breaks your code, throw the appropriate exception.
Consistent and predictable
An interface should observe standards, and should do similar tasks in
Often, a few smaller, more focused interfaces are better than one
Interfaces can take many forms, but all should observe these basic
principles. They apply to messaging models, distributed remote
procedure calls, and basic method invocations, too. The need for good
programming hygiene is magnified between major levels of your
architecture. Two excellent books for good interface design are
The Pragmatic Programmer by Andrew Hunt and
David Thomas and Effective Java by Joshua Bloch,
both published by Addison-Wesley.
3.3.3 Common Layers
In my classes, many
my students ask me what layers a Java
application should have. I tell them that it depends on what you want
to do. Java application architectures are converging around a common
architecture in several critical places. In truth, many of those
layers are unnecessary, or mandated by ineffective architectures like
EJB CMP. In other places, certain effective layers, in the right
circumstances, are beginning to emerge.
184.108.40.206 Business domain models
Some development shops are
moving away from a classic
business domain model. Frankly, for some applications (like those
built to baby-sit big relational databases), I'd
have to agree with their direction. When you're
doing nothing but viewing and entering relational data, a full
object-oriented model is overkill.When you do have a legitimate need for an effective business model,
it should usually be the center of your application. Build services
and interfaces around that layer to persist, display, notify, and
manipulate that model. The model is too important, and often too
complex, to clutter with other detailsso transparency becomes
220.127.116.11 Data access
frameworks exist to persist business
objects. At the low end is a simple data access object implemented
with JDBC. At higher levels, full persistence frameworks build in
value-add services like lazy loading and caching across clusters.
Since EJB CMP left such a bad taste in people's
mouths for so long, Java developers are moving back toward simpler
JDBC-based architectures, and also toward transparent persistence
solutions such as JDO and Hibernate.
The era of CORBA, where a
business domain model was distributed across many different nodes, is
dying rapidly. Instead, you're more likely to see
strategic communication between hierarchical layers of an application
(like session beans between an application server and a presentation
server), and between major applications. As such, packaging a service
with a technology like web services or JMS with XML is much more
prevalent. Older systems come into play here; also, disparate
technologies like Microsoft's .NET platforms are
increasing in popularity.
A façade is often
primary client of your business model.
Your goal is to provide a higher-level interface for the rest of the
world. Before you add a façade layer, you must understand
the value that it's providing. I've
seen clients mirror the interface of their DAO layer, verbatim,
within their façade. Façades are much more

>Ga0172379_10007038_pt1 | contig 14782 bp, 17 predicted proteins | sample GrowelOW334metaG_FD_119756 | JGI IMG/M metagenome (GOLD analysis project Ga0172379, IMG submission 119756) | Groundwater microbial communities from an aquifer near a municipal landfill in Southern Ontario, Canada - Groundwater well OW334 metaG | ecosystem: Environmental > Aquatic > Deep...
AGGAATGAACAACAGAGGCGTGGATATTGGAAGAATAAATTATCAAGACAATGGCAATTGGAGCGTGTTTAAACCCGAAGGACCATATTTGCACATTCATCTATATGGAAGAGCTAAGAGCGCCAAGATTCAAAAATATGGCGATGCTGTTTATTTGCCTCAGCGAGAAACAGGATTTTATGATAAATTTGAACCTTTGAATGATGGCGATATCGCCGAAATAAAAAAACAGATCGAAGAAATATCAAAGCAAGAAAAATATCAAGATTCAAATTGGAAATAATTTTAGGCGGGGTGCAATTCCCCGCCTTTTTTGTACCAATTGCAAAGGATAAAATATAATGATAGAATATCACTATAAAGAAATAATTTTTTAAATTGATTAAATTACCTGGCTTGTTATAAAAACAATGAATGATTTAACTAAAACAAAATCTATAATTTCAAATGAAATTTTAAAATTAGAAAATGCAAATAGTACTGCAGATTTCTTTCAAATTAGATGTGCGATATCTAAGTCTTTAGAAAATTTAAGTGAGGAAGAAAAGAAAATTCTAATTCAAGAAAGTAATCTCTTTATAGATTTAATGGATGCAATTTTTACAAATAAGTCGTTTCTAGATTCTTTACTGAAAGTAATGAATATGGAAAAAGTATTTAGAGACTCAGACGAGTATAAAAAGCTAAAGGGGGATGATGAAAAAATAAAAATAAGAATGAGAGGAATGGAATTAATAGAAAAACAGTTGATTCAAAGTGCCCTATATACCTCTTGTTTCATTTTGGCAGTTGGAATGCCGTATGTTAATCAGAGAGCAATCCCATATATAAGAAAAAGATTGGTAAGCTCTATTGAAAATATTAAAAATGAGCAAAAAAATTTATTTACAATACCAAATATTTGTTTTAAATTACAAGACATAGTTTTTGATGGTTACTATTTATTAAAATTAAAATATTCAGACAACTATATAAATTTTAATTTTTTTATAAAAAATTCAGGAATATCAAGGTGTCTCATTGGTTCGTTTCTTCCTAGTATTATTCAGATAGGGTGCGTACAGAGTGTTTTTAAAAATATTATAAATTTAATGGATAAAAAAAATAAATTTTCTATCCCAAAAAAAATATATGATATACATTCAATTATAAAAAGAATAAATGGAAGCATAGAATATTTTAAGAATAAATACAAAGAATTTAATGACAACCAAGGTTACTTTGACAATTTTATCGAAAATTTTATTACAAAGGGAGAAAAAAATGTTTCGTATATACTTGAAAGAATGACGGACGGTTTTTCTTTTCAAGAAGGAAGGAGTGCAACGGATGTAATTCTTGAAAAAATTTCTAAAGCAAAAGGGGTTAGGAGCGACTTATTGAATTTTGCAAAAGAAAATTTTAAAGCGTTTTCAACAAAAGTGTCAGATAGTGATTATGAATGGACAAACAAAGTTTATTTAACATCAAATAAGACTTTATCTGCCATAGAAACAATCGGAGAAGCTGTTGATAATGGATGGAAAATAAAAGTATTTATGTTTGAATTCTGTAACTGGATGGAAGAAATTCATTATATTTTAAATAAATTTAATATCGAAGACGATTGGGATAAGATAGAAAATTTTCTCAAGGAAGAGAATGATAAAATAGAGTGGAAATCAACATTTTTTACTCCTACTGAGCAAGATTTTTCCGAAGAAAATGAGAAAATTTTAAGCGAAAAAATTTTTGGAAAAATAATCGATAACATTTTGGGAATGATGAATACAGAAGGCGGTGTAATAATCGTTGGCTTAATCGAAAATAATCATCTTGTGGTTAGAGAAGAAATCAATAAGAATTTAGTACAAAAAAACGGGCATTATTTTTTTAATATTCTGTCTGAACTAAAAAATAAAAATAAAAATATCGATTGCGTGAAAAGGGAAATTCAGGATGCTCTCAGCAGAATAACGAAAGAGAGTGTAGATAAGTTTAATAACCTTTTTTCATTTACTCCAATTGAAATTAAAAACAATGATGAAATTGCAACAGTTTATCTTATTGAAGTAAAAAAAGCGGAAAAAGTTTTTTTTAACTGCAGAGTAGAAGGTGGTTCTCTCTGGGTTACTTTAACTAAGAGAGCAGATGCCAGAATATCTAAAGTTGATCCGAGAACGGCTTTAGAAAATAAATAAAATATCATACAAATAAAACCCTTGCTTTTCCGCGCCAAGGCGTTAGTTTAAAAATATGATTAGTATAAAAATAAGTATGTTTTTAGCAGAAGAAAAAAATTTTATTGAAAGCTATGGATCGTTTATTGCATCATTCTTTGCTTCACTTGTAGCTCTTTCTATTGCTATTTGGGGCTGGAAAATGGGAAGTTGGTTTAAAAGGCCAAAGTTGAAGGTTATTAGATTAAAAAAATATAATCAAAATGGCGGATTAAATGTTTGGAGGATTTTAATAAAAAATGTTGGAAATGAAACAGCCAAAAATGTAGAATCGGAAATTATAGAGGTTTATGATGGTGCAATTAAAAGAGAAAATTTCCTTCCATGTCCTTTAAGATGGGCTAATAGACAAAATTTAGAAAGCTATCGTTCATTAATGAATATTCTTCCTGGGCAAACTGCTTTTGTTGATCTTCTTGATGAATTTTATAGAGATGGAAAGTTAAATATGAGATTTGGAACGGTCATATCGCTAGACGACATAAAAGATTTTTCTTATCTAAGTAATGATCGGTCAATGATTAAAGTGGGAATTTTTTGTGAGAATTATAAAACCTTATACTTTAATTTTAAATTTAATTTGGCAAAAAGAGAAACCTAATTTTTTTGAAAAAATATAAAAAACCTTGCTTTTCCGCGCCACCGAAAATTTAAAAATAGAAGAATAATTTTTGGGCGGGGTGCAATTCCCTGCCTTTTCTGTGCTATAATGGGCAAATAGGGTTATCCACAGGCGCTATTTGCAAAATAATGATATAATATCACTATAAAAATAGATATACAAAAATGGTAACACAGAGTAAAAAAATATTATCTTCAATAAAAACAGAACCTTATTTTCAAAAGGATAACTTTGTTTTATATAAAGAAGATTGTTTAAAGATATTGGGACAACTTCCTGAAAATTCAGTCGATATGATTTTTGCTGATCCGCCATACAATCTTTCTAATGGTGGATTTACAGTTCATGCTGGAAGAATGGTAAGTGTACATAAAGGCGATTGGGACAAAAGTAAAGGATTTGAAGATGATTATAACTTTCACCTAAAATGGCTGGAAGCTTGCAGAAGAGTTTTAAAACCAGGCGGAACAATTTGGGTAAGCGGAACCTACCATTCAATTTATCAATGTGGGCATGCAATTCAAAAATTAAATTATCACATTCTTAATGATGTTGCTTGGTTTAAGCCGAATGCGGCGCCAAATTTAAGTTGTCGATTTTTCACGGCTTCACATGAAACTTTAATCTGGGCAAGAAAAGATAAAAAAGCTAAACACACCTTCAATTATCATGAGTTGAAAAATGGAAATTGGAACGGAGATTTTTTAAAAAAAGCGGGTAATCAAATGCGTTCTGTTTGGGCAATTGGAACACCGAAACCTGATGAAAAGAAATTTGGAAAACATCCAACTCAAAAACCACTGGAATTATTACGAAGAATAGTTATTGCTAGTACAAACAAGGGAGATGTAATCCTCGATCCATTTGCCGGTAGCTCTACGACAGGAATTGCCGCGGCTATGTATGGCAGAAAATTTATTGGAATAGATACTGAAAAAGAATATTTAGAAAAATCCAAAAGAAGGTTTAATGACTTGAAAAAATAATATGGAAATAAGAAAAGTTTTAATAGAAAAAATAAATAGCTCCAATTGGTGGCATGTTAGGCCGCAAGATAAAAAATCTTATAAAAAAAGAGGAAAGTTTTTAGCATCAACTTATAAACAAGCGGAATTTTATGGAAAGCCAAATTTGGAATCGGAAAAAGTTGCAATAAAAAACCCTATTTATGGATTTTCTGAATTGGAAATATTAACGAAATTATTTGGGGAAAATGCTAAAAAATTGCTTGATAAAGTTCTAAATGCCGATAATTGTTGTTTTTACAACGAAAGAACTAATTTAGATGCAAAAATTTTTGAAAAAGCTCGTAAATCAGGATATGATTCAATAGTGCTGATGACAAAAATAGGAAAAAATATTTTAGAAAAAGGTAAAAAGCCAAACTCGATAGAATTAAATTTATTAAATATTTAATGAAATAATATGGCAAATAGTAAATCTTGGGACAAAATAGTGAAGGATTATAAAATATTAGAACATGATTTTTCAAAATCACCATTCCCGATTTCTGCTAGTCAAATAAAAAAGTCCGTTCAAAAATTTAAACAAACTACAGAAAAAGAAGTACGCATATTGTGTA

interesting when you're doing some consolidation,
such as returning all members of a department across a distributed
interface instead of making a separate round trip for each one.For distributed architectures, you often want to present a simple,
coarse-grained interface to clients, instead of a complex,
complicated business domain model. The façade layer rolls
many fine-grained methods up to a simpler interface.If you're one of those developers who tend to
believe everything written by a major software vendor, now would be a
good time to pick up some rotten tomatoes and eggs.
I'm going to get a little heretical. Your
façade layer need not be distributed at all. You can
simply deploy your presentation layer and your business layers on the
same box. If your façade is not distributed, you probably
don't need those session beans. And if
you're not getting transactional integrity or
security from your façade, you may not need a
façade layer at all. You'll see more
about the role of an effective façade in Chapter 4.
18.104.22.168 User interfaces
One of the most
famous patterns for layering
software is the model-view-controller architecture made popular by
the Smalltalk community. Java model-view-controller architectures
break user interfaces into three separate sections: a browser-based
user interface, a controller, and a wrapper around the domain model.Java developers fully embrace this concept and generally support an
open source implementation called Struts to separate the user
interface layers for a web-based application. Figure 3-4 shows the typical arrangement. A browser-based
HTML interface calls a controller servlet, via HTTP. This servlet
invokes an action, which wraps the domain model. Then, the controller
calls a JSP, which compiles to a servlet, and returns a page to the
client, possibly with results from the domain model.
Figure 3-4. The model-view-controller architecture provides an approach to layering user interface code (this figure is a slight variation of the original, and supports web user interfaces via Struts)
In the near future, JavaServer Faces may present a more attractive
option than Struts, because it supports more sophisticated user
interfaces. Still, I'm skeptical about JSF for a few
reasons:As with all event-based client-server models, JSF potentially
increases communication costs between the client and server.JSF has been designed in a closed committee. That's
often been a recipe for disaster.JSF is complex and will require specialized tools to be effective.
The tools from some vendors tend to be proprietary, so
it's important to watch the requirements evolve.
Starting with clean layers is only the first step. In the best of
cases, you're going to want to refine your designs,
and adjust your approaches. That's the subject of
the next section.